HOUSTON—UCLA should not be in the NCAA tournament at all, yet the Bruins are in the Sweet 16. This doesn’t make sense, but it is fitting anyway. We are talking about UCLA basketball, where expectations and reality rarely reside in the same zip code.
Like many fans around the country, UCLA fans expect their program to be a national power every year. Unlike many fans, they have good reasons for this. The program has won 11 national titles, it’s in one of the most fertile recruiting areas in the country and the UCLA name carries historical weight and modern-day street currency. UCLA should be the North Carolina of the West.
And then you have Gonzaga, UCLA’s opponent in the Sweet 16, which arrived here in a completely different boat. Logic says Gonzaga should be struggling for attention and NCAA tournament bids in a good year, because of its location in Spokane, spot in the West Coast Conference and lack of pedigree. When the 1998-99 college basketball season began, Gonzaga had made exactly one NCAA tournament appearance. Since then, the Bulldogs have made 17 straight.
Now Gonzaga is a 9.5-point favorite over UCLA, and this doesn’t even seem weird. BUT IT IS WEIRD. Come on, people older than 20, back me up here.
In fact, the best thing going for the Bruins may be their underdog status. Most analysts figured they would be done with their NIT run by now. What do they have to lose?
Star freshman Kevon Looney admitted he and his teammates were “real nervous” on Selection Sunday. “After we got in, everything was lifted. We just wanted to play. And everybody said we weren’t supposed to be here, so we wanted to prove them wrong.”
Center Tony Parker is still a bit miffed by the shots at UCLA on Selection Sunday: “There were a lot of teams on the bubble. We were the only team on the bubble that got that kind of backlash.”
If Parker is confused, that may explain why he said he admired the “swag” in my last name. I didn’t have the heart to tell him my real name is not Rosenberg. It’s Kanye. I use Rosenberg for the swag. Anyway, Parker said he wasn’t even watching the Selection Show.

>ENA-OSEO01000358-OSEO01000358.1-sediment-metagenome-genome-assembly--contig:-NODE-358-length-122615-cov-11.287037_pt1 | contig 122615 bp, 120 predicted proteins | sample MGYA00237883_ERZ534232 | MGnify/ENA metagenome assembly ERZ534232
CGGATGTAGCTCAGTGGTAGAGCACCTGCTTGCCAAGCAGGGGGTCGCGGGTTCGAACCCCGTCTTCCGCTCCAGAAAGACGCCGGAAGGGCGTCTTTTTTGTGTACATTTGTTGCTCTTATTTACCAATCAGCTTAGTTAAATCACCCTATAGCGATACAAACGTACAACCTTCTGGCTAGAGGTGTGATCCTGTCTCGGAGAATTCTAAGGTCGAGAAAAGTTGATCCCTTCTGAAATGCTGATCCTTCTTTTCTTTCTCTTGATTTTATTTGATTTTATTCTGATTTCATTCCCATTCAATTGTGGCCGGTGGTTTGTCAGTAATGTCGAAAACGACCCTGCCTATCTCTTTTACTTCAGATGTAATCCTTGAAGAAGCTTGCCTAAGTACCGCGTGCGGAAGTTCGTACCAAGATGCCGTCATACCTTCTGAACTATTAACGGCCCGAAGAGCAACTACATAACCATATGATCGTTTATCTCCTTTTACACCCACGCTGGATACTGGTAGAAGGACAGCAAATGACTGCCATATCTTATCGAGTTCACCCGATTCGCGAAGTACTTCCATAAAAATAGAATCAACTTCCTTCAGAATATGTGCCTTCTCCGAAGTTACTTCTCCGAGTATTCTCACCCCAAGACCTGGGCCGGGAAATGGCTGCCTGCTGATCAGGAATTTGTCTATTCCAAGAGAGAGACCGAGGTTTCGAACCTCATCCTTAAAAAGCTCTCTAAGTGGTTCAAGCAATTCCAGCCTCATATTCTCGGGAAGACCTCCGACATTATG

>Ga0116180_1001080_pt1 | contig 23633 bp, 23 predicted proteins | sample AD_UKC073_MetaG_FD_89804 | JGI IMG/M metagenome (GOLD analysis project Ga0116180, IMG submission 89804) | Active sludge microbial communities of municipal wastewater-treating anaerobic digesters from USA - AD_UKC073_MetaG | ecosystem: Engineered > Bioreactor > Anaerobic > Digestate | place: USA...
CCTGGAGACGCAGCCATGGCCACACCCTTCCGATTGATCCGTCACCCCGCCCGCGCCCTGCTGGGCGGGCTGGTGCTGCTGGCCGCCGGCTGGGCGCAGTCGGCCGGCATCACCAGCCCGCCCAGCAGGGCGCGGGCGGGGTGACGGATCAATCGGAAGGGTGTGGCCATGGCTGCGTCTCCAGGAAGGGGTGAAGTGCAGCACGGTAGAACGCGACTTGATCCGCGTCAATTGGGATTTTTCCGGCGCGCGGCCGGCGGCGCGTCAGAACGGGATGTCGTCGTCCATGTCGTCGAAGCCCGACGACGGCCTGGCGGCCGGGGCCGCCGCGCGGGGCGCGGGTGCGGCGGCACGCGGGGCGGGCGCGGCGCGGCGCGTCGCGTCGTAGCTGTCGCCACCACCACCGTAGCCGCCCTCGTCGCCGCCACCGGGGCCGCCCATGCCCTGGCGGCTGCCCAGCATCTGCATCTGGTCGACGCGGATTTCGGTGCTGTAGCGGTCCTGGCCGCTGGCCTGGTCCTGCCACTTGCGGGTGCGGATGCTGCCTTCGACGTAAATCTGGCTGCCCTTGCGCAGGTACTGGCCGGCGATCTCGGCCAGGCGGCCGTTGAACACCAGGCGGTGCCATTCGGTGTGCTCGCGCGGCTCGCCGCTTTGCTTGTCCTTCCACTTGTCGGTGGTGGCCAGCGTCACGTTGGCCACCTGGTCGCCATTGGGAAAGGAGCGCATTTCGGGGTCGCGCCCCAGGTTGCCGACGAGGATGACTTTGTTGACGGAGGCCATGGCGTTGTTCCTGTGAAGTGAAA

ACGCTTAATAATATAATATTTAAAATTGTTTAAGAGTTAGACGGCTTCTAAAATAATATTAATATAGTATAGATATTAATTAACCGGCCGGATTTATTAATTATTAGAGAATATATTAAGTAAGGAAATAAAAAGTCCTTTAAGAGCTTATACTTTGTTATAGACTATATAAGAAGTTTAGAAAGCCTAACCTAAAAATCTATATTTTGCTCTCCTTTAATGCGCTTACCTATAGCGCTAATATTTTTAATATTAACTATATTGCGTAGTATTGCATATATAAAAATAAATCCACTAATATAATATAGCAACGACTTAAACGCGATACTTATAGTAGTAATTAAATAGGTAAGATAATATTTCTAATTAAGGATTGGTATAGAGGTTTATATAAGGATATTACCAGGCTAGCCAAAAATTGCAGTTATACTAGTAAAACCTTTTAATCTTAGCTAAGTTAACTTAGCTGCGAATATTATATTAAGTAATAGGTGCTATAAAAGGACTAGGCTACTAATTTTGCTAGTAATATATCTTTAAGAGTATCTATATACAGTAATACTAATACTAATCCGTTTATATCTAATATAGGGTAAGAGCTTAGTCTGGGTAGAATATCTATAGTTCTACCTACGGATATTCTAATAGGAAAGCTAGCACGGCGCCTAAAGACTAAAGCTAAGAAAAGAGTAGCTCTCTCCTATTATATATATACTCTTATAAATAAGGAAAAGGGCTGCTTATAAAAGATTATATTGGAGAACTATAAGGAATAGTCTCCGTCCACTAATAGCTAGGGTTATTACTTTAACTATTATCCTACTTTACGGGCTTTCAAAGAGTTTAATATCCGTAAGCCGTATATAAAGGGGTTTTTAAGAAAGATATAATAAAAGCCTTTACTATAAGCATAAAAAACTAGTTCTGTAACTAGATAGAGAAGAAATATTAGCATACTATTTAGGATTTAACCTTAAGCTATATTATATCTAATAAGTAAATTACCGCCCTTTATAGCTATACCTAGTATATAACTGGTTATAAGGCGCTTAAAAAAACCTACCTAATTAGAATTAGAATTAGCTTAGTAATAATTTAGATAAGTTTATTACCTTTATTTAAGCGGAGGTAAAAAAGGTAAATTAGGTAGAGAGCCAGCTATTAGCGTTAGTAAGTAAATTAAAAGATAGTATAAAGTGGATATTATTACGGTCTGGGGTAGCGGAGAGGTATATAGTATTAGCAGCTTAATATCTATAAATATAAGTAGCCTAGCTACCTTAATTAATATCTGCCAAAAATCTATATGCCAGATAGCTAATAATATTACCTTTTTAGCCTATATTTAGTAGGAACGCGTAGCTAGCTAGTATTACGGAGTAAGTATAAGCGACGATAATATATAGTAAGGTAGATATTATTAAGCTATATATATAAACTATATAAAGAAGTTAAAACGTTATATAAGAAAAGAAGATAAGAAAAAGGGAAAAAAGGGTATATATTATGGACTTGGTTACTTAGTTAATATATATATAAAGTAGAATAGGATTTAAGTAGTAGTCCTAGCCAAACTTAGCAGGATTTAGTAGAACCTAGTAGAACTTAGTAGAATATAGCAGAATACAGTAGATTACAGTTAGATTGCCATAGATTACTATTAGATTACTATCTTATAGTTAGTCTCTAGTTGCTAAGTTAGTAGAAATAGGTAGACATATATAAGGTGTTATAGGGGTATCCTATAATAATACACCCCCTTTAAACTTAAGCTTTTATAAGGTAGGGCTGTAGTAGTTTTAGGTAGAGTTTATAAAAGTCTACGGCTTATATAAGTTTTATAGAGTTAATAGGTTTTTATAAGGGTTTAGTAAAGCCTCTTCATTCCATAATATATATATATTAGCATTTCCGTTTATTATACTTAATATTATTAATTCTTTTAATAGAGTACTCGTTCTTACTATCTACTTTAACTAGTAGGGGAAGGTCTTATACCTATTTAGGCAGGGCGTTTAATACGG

“My head was down,” he said. “Everybody went crazy, and then I jumped up.”
He never came down. In his last game, against UAB, Parker scored 28 points and grabbed 12 rebounds.
UCLA fans should be used to this kind of March resurgence. The Bruins made an art of it under Steve Lavin, whose teams would look soft and disinterested until March, at which point Lavin would return from sabbatical and start coaching.
So here they will be on the temporary floor at NRG Stadium in Houston: UCLA, a monument to unfulfilled potential, and Gonzaga, a paragon of stability and overachievement. You could not find two more different college programs than UCLA basketball and Gonzaga basketball.
How about Mississippi State football and the economics department at the Sorbonne?
O.K., fine, those are more different. Stop taking me so literally. But speaking of Mississippi State, the Bulldogs just hired Ben Howland, who most recently coached UCLA. Officially, Howland’s title at UCLA was the Corbin Bernsen Distinguished Professor of Not Coaching Basketball As Well As the Fans Would Like. He replaced Lavin, who replaced Jim Harrick, who replaced four other guys including Larry Brown, who once quit and immediately applied for the job again, saying he could do better than the last guy.
UCLA was eager to sweep Howland out of town two years ago. It seemed like the Ben Howland Watch went on for a good three years before he was fired. There were various reasons for it. For most of Howland’s tenure, his style was boring. You wondered if the best athletes would want to play for him, and at times the guys on scholarship did not seem to want to play for him.
On the other hand, we have this fun little stat:
Total Final Four appearances by Pac 12 coaches, 2002-present:
Ben Howland: 3.
Everybody else: 0.
Firing Howland seemed like a great idea until UCLA hired Steve Alford to replace him, confusing everybody. But now Alford has UCLA in the Sweet 16 for the second straight year, confusing fans who were furious that Alford not only let his son Bryce into practice, but also put him in the starting rotation. They missed Bryce’s appeal: He can shoot and he can’t leave school early because his dad would ground him.
Is this the start of UCLA acting like the UCLA we still expect? Or is it the end of a surprising but ultimately fruitless run?
“You just don’t want your season to end,” Parker said in the locker room Thursday. “You want to be around these ugly guys for a long time.”
I don’t think he meant the media. But I didn’t ask.